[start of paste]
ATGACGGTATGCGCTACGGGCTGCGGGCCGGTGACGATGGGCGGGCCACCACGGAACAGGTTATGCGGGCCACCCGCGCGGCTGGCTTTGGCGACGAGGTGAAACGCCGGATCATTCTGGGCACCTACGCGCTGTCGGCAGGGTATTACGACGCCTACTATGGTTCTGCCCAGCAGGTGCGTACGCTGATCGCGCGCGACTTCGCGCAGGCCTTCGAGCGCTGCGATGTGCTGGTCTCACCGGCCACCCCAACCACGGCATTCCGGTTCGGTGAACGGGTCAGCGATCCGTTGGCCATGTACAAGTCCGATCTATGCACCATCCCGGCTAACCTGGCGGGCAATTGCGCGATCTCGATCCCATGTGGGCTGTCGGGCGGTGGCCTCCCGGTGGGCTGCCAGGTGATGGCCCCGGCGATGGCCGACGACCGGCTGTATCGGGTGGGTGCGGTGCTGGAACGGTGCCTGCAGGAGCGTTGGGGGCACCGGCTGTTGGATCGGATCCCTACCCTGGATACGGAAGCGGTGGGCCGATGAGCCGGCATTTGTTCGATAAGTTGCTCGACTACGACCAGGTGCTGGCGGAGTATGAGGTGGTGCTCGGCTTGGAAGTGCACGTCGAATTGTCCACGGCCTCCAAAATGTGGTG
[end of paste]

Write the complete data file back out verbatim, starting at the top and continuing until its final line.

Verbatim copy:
ATGACGGTATGCGCTACGGGCTGCGGGCCGGTGACGATGGGCGGGCCACCACGGAACAGGTTATGCGGGCCACCCGCGCGGCTGGCTTTGGCGACGAGGTGAAACGCCGGATCATTCTGGGCACCTACGCGCTGTCGGCAGGGTATTACGACGCCTACTATGGTTCTGCCCAGCAGGTGCGTACGCTGATCGCGCGCGACTTCGCGCAGGCCTTCGAGCGCTGCGATGTGCTGGTCTCACCGGCCACCCCAACCACGGCATTCCGGTTCGGTGAACGGGTCAGCGATCCGTTGGCCATGTACAAGTCCGATCTATGCACCATCCCGGCTAACCTGGCGGGCAATTGCGCGATCTCGATCCCATGTGGGCTGTCGGGCGGTGGCCTCCCGGTGGGCTGCCAGGTGATGGCCCCGGCGATGGCCGACGACCGGCTGTATCGGGTGGGTGCGGTGCTGGAACGGTGCCTGCAGGAGCGTTGGGGGCACCGGCTGTTGGATCGGATCCCTACCCTGGATACGGAAGCGGTGGGCCGATGAGCCGGCATTTGTTCGATAAGTTGCTCGACTACGACCAGGTGCTGGCGGAGTATGAGGTGGTGCTCGGCTTGGAAGTGCACGTCGAATTGTCCACGGCCTCCAAAATGTGGTG